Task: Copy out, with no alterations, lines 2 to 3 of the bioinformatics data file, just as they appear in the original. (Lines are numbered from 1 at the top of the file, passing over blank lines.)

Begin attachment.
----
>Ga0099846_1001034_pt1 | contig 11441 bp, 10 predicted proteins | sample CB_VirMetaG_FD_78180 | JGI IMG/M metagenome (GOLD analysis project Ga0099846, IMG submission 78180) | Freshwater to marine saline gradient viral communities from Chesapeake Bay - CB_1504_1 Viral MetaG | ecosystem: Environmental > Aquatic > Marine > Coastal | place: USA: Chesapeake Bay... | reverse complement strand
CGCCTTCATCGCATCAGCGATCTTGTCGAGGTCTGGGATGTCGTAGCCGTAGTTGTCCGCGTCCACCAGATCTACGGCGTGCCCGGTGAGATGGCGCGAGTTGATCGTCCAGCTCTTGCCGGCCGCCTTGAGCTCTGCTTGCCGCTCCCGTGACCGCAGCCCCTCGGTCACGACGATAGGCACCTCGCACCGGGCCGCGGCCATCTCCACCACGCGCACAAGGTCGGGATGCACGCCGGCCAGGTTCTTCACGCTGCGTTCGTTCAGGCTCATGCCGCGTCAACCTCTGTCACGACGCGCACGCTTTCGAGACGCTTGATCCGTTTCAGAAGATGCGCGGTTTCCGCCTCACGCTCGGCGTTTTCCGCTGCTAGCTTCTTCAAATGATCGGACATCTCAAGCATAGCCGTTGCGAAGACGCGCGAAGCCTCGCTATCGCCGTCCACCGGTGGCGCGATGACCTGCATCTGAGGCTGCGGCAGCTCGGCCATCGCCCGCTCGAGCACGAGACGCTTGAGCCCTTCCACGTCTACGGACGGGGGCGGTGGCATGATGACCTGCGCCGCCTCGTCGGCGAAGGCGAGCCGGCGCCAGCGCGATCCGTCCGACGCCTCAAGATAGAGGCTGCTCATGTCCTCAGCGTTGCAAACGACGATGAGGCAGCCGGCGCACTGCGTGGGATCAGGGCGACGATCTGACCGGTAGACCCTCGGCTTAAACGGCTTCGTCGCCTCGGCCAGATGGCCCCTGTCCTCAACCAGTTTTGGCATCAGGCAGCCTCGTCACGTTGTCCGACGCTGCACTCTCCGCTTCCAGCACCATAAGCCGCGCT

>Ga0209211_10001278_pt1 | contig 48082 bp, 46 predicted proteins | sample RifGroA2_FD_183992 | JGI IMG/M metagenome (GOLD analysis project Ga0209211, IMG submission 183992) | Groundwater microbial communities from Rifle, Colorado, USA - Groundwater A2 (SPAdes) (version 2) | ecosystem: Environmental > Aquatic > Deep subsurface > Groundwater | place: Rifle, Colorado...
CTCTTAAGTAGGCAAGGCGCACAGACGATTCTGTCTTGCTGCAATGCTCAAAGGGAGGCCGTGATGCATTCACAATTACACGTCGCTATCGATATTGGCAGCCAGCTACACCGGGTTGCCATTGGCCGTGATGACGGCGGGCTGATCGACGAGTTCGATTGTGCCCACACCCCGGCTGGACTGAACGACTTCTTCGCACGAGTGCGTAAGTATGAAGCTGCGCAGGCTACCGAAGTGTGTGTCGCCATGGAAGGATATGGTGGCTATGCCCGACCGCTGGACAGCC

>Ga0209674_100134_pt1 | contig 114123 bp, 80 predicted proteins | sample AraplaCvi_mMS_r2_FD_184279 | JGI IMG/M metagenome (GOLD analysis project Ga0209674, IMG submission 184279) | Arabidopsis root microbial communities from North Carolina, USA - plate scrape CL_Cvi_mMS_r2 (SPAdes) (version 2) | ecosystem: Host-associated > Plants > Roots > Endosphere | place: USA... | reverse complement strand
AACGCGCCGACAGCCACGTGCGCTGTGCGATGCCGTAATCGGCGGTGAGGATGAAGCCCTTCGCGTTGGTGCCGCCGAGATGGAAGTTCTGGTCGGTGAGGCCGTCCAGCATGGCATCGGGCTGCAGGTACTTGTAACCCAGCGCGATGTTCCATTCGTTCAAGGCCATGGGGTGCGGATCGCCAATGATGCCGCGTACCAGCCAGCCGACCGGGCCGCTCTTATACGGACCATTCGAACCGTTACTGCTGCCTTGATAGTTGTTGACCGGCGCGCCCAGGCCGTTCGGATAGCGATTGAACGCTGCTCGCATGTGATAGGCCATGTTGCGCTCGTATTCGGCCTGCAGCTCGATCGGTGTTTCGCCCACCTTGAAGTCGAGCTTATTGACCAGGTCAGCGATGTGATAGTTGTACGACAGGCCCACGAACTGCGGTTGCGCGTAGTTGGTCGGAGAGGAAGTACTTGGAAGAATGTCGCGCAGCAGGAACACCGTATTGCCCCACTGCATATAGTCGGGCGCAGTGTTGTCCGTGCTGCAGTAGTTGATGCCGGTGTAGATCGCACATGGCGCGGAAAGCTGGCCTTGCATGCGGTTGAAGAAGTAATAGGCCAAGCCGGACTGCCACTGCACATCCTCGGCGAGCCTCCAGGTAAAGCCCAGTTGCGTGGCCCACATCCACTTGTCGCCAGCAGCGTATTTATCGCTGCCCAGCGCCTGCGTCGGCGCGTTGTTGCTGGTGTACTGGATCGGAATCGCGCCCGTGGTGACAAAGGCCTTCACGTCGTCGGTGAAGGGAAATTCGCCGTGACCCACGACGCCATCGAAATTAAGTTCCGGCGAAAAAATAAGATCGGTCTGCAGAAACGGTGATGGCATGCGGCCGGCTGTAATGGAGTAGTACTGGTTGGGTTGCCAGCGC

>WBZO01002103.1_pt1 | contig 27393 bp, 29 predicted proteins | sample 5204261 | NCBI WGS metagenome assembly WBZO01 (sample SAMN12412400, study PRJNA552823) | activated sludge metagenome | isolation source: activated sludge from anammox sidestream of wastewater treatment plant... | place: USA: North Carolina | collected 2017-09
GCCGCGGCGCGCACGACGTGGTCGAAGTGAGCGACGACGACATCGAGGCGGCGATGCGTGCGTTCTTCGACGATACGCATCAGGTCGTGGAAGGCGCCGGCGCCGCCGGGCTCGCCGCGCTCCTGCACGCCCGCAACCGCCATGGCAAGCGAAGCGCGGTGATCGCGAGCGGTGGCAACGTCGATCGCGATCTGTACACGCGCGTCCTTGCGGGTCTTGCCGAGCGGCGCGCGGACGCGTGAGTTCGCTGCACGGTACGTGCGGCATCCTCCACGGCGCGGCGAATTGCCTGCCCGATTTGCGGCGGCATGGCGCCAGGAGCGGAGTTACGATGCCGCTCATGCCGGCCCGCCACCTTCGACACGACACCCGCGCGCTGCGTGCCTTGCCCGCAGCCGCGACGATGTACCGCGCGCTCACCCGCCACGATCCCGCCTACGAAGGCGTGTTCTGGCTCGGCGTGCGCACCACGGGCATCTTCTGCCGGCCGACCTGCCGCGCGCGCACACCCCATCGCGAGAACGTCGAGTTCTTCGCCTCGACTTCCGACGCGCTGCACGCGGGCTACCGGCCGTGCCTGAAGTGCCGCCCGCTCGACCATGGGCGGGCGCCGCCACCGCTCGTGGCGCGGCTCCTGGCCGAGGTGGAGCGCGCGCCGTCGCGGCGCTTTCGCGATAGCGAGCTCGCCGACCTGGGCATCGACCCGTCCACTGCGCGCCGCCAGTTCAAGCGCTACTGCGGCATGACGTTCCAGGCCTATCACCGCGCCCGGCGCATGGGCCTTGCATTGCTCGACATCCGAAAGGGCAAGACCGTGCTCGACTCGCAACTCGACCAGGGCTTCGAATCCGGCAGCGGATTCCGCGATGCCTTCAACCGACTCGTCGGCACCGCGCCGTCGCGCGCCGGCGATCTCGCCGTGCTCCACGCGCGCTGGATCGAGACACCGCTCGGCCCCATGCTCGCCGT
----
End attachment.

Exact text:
CGCCTTCATCGCATCAGCGATCTTGTCGAGGTCTGGGATGTCGTAGCCGTAGTTGTCCGCGTCCACCAGATCTACGGCGTGCCCGGTGAGATGGCGCGAGTTGATCGTCCAGCTCTTGCCGGCCGCCTTGAGCTCTGCTTGCCGCTCCCGTGACCGCAGCCCCTCGGTCACGACGATAGGCACCTCGCACCGGGCCGCGGCCATCTCCACCACGCGCACAAGGTCGGGATGCACGCCGGCCAGGTTCTTCACGCTGCGTTCGTTCAGGCTCATGCCGCGTCAACCTCTGTCACGACGCGCACGCTTTCGAGACGCTTGATCCGTTTCAGAAGATGCGCGGTTTCCGCCTCACGCTCGGCGTTTTCCGCTGCTAGCTTCTTCAAATGATCGGACATCTCAAGCATAGCCGTTGCGAAGACGCGCGAAGCCTCGCTATCGCCGTCCACCGGTGGCGCGATGACCTGCATCTGAGGCTGCGGCAGCTCGGCCATCGCCCGCTCGAGCACGAGACGCTTGAGCCCTTCCACGTCTACGGACGGGGGCGGTGGCATGATGACCTGCGCCGCCTCGTCGGCGAAGGCGAGCCGGCGCCAGCGCGATCCGTCCGACGCCTCAAGATAGAGGCTGCTCATGTCCTCAGCGTTGCAAACGACGATGAGGCAGCCGGCGCACTGCGTGGGATCAGGGCGACGATCTGACCGGTAGACCCTCGGCTTAAACGGCTTCGTCGCCTCGGCCAGATGGCCCCTGTCCTCAACCAGTTTTGGCATCAGGCAGCCTCGTCACGTTGTCCGACGCTGCACTCTCCGCTTCCAGCACCATAAGCCGCGCT

>Ga0209211_10001278_pt1 | contig 48082 bp, 46 predicted proteins | sample RifGroA2_FD_183992 | JGI IMG/M metagenome (GOLD analysis project Ga0209211, IMG submission 183992) | Groundwater microbial communities from Rifle, Colorado, USA - Groundwater A2 (SPAdes) (version 2) | ecosystem: Environmental > Aquatic > Deep subsurface > Groundwater | place: Rifle, Colorado...